Peachtree borers (Synanthedon exitiosa; PTB) are clearwing moths, native to North America and a major pest of peach, cherry, plum, nectarine, and apricot.
Adult PTB are sexually dimorphic: females are dark blue with two orange bands on the abdomen and have opaque front wings, while males resemble small wasps, with four narrow yellow bands on the abdomen and clear wings. Females are slightly larger, with wingspans of 11/3 to 11/2 inches (33 to 38mm) versus the 1 to 11/4 inches (25 to 32mm) found on males. Pupae are 1/2 inch (12.5mm) long, dark brown to black, and have stiff spines on their backs. Mature larvae are about 11/4 inches (32mm) long, cream-colored, and have brown heads. Eggs are 1/50-inch (0.5mm) ovals, reddish-brown, and deposited singly or in small groups on the trunk, lower limbs, or soil.
PTB overwinter as larvae of various sizes under tree bark. Larvae may begin to feed during warm spells, and some larvae will construct silken coverings called hibernaculae. By early spring, mature larvae will move just beneath the soil line and pupate. The pupal stage can last 18 to 30 days, after which adults emerge and mate. (Unlike most moths, PTB are active during the day, mostly between late morning and early afternoon.) Mated females deposit anywhere from 200 to 800 eggs near the bases of trees, with eggs hatching in 9 to 10 days. Larvae immediately enter the bark, usually through wounds, and begin feeding and growing. There is one generation of PTB a year.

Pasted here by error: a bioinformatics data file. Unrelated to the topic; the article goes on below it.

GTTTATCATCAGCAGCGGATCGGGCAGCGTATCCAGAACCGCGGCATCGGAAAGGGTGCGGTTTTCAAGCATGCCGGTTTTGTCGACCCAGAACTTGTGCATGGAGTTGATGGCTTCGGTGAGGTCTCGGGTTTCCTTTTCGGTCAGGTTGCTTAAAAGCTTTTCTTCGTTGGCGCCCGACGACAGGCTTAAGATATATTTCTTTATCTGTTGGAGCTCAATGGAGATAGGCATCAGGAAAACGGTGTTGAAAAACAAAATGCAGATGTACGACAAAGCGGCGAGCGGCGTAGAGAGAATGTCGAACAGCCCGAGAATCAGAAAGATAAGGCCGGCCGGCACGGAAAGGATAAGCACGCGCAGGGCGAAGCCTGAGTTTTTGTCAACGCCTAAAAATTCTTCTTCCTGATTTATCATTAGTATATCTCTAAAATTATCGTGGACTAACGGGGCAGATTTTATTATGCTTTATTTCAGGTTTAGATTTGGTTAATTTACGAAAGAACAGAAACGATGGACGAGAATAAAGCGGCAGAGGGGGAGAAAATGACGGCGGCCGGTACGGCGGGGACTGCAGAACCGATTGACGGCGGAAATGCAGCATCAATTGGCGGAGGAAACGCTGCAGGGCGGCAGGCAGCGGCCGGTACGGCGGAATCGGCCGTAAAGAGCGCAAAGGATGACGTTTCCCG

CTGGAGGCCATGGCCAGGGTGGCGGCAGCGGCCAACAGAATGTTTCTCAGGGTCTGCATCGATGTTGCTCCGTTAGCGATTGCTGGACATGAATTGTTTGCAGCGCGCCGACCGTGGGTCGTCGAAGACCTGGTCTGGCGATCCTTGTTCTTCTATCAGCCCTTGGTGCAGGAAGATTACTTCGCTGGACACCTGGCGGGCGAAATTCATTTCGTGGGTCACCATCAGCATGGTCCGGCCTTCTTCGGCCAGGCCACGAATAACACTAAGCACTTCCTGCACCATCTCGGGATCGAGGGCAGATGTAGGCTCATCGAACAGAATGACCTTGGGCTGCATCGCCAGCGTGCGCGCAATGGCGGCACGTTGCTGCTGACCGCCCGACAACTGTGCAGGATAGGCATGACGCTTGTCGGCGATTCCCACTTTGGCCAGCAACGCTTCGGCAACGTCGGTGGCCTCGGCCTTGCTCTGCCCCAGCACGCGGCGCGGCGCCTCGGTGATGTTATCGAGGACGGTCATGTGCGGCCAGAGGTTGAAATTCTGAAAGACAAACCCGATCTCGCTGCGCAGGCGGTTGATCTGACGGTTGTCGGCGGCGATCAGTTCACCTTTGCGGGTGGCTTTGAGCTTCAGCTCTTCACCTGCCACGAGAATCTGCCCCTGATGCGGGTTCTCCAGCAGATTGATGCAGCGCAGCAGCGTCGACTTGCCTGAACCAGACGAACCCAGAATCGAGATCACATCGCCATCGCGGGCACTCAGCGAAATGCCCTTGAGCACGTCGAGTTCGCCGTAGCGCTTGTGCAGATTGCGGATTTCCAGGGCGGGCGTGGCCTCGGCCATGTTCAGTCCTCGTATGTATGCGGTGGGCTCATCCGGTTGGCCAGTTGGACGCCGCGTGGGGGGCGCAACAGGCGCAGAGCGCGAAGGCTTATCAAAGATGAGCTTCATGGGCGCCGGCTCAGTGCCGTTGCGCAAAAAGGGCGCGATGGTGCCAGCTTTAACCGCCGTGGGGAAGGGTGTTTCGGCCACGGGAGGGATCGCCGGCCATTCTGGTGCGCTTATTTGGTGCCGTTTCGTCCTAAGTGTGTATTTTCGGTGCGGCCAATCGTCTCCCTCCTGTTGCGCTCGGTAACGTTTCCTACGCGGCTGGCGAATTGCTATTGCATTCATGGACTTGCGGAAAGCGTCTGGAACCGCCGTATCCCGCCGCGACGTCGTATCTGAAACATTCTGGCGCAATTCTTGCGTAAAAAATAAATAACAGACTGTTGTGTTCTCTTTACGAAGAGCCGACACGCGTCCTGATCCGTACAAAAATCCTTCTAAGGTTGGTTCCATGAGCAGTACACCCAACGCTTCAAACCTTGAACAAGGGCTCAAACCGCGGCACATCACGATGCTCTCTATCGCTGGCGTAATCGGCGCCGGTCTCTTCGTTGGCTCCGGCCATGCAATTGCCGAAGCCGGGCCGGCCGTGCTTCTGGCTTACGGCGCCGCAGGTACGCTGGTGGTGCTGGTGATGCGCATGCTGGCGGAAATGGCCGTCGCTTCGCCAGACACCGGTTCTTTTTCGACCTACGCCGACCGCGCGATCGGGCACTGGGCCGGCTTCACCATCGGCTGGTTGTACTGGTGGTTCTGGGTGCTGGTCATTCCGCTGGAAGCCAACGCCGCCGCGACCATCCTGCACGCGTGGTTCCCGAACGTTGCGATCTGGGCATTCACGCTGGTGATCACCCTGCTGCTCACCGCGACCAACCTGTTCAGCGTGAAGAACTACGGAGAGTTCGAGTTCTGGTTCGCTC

The larval stage of PTB is an indirect pest of stone fruit trees. Larvae tunnel primarily into the lower trunk and roots, feeding on growing tissue and inner bark. (This is in contrast to lesser peachtree borer, which may feed on any part of the tree.) Root feeding leads to reduced crop bearing capacity due to lack of nutrient uptake, while heavy trunk feeding can girdle the tree and cause death. Younger trees are particularly susceptible, but older trees may also exhibit stunted growth, yellow foliage, and loss of productivity. Usually, infested sites are most easily spotted by frass- and soil-contaminated gum oozing from the trunk. Empty brown pupal cases called exuviae often appear around the base of damaged trees or inside the larval galleries.
Control of PTB is most effective in the brief interval between adult emergence and egg hatch, and pheromone traps are the best way to determine emergence. Insecticides should be applied 8 to 16 days after the first adults are detected in the trap. A low pressure handgun application that thoroughly wets the trunk is needed to ensure good control against newly hatching larvae. Since there is only one generation per year, only one spray is needed to control PTB.
Pheromones can also be used for mating disruption. Commercial pheromone dispensers are placed in orchards and release large amounts of synthetic sex pheromones that hinder males ability to find females and therefore prevent eggs from being fertilized.
Publication date: Feb. 23, 2015
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